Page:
Dell Curry (15th in 1986) was the highest-drafted Virginia Tech basketball player in the lottery era. Nickeil Alexander-Walker had a chance to top that and though he fell short, his selection was history-making nonetheless.
The Hokies’ star guard wound up being taken at No. 17 by the New Orleans Pelicans. It’s not as high as he could have been selected — although it was within the range that most mock drafts had him — but it is among the more intriguing destinations.
In case you’ve been living under a rock, New Orleans won this year’s draft lottery and the rights to the top pick, which turned into Zion Williamson. The Pelicans also recently traded All-Star Anthony Davis to the Lakers for a package that included guards Lonzo Ball and Josh Hart, forward Brandon Ingram, and the No. 4 pick in this year’s draft.
About two hours before the draft began, they traded the fourth pick to Atlanta for Nos. 8 and 17, where they wound up selecting Alexander-Walker.
Alexander-Walker will be an interesting fit in New Orleans. He will not start, as their top lineup will feature Ball, Jrue Holiday, Ingram, Williamson, and either Jahlil Okafor or No. 8 pick Jaxson Hayes. Instead, “NAW” is in line to share backcourt duties (and possibly ball-handling responsibilities) with Hart on the second unit.
Neither of the young guards are true point guards, but both are proven capable of shouldering some of the load. They can also both score from virtually anywhere on the floor. NAW made 52.9 percent of his field goal attempts in his two seasons at Tech, including 38.3 percent from three-point range, which is approximately the same clip Hart converts them at — his 33.6 percent conversion rate last season was atypical relative to his production as a rookie and in his four years at Villanova.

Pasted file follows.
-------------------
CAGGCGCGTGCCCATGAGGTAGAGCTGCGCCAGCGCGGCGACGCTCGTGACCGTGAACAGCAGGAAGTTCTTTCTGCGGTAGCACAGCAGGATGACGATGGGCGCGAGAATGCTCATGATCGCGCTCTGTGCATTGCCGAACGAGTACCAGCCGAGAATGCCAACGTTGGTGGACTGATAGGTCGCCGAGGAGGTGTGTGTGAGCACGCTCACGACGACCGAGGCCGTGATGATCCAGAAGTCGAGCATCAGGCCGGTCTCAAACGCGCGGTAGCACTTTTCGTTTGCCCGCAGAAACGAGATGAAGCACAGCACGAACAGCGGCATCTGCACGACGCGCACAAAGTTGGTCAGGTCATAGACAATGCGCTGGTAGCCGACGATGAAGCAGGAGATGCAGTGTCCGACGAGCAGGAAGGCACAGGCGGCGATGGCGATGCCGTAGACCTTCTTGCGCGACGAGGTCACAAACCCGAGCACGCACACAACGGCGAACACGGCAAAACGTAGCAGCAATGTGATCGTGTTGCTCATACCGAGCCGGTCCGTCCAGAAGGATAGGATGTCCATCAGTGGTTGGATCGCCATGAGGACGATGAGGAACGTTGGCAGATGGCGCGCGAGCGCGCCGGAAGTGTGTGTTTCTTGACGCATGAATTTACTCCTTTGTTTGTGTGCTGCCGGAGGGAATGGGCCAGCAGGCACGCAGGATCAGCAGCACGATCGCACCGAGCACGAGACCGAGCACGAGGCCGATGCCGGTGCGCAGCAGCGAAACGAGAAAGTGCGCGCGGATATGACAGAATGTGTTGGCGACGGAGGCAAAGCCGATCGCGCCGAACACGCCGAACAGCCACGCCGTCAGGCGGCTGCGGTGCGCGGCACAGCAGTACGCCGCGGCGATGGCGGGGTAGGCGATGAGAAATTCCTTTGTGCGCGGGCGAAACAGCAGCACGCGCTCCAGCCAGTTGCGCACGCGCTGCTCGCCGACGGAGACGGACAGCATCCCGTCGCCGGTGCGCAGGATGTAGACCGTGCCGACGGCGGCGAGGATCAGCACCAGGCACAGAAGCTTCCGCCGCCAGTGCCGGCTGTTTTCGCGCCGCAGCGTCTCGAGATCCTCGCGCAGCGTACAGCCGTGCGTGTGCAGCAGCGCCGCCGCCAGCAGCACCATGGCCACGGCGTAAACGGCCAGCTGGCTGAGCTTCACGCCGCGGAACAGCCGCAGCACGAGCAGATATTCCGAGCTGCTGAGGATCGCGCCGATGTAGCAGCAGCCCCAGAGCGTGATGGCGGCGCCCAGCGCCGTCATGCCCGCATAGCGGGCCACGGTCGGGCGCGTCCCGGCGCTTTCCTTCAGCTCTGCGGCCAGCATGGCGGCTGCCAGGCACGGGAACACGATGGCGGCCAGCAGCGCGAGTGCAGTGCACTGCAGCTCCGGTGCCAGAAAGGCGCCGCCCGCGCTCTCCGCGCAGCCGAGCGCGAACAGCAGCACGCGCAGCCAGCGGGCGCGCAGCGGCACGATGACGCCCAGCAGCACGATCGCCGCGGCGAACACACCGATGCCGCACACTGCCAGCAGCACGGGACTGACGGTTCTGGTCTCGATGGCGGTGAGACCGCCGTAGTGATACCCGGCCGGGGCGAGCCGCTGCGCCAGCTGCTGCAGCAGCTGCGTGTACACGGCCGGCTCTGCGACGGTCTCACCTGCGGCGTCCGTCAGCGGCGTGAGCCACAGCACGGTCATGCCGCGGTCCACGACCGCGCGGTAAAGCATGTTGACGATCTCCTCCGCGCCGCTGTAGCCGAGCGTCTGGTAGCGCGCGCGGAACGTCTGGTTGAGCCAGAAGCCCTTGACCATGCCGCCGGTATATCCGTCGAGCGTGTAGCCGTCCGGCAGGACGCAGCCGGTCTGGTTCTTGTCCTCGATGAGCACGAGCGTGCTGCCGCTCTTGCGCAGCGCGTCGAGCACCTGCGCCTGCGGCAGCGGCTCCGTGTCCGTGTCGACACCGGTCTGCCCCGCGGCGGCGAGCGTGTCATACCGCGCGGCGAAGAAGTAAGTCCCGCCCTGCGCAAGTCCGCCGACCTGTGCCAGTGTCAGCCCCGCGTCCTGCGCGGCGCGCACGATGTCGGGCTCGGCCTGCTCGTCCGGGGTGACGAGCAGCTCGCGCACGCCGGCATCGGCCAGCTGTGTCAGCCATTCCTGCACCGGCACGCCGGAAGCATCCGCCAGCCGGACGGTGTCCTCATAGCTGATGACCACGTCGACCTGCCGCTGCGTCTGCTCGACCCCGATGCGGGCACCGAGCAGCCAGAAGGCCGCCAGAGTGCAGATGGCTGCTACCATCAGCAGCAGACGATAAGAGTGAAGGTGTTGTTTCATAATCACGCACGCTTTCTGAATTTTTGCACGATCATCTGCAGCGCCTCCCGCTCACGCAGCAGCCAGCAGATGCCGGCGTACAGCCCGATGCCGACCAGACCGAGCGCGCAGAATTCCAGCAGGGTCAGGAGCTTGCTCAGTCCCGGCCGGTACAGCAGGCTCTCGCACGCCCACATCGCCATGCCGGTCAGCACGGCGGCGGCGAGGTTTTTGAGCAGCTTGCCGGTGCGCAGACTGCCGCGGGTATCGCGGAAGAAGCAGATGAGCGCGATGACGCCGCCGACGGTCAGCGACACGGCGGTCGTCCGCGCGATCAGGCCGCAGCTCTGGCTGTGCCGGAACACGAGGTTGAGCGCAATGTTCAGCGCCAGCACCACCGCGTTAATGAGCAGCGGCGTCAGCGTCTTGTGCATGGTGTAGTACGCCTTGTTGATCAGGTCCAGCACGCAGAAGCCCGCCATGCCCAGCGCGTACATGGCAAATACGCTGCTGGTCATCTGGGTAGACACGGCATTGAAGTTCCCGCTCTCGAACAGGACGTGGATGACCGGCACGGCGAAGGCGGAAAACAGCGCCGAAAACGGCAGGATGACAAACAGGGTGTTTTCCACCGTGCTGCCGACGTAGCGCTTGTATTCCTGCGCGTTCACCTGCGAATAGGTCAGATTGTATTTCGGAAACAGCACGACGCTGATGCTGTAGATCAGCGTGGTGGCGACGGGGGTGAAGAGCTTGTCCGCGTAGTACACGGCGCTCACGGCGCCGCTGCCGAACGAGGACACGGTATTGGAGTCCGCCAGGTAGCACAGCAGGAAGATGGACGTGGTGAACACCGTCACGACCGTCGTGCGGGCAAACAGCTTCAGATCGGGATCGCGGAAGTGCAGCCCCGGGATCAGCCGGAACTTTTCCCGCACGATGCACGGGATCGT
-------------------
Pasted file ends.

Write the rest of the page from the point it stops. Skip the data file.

Leading the second unit as both an on and off-ball guard should do wonders for NAW’s development. However, he will almost certainly receive minutes with the starters. Williamson can’t play 48 minutes, so he could see considerable time as a third guard (with Williamson or Ingram at power forward) alongside Ball and Holiday.
New Orleans’ starting guards and wing players also aren’t particularly effective three-point shooters. The Ball, Holiday and Ingram trio each converted between 32 and 33 percent of their attempts from behind the arch last year. NAW would provide a substantial boost in that area.
Aside from Holiday (a two-time All-Defensive NBA selection), New Orleans’ new core struggles on defense. Hart was less to blame, but the Lakers as a whole have been heavily criticized for their efforts on that end in recent years, and that starts with Ball and Ingram (and most recently LeBron James). Williamson is active, but his atypical build (6-foot-7 and 285 pounds) could also make defense a challenge for him at the pro level. NAW is an active defender and his 6-foot-9 wingspan gives him considerable switch-ability.
Health is also a question for many of New Orleans’ players. Ball has only played 99 games in his first two seasons, Ingram has missed 53 games in his last two years and is suffering from the early effects of blood clotting, Okafor has seldom been in playing shape (although that may have improved now) and even Hart has missed 34 games in two years. That could certainly also free up more time for Alexander-Walker.
Perhaps the most beneficial aspect of him joining the Pelicans is how young the team is. The entire unit will be able to grow together, with Holiday serving as the team’s leader and Alexander-Walker’s mentor.
All told, this is a great fit for Nickeil Alexander Walker. The ACC-fueled Pelicans — their entire starting front court may wind up being comprised of former Duke players, if Okafor gets the nod over Hayes — are very much on the rise, and they will have staying power in the Western Conference. Alexander-Walker will have every opportunity to be a major part of their ascent and his multi-positional deployment should make him an indispensable asset for the next few years.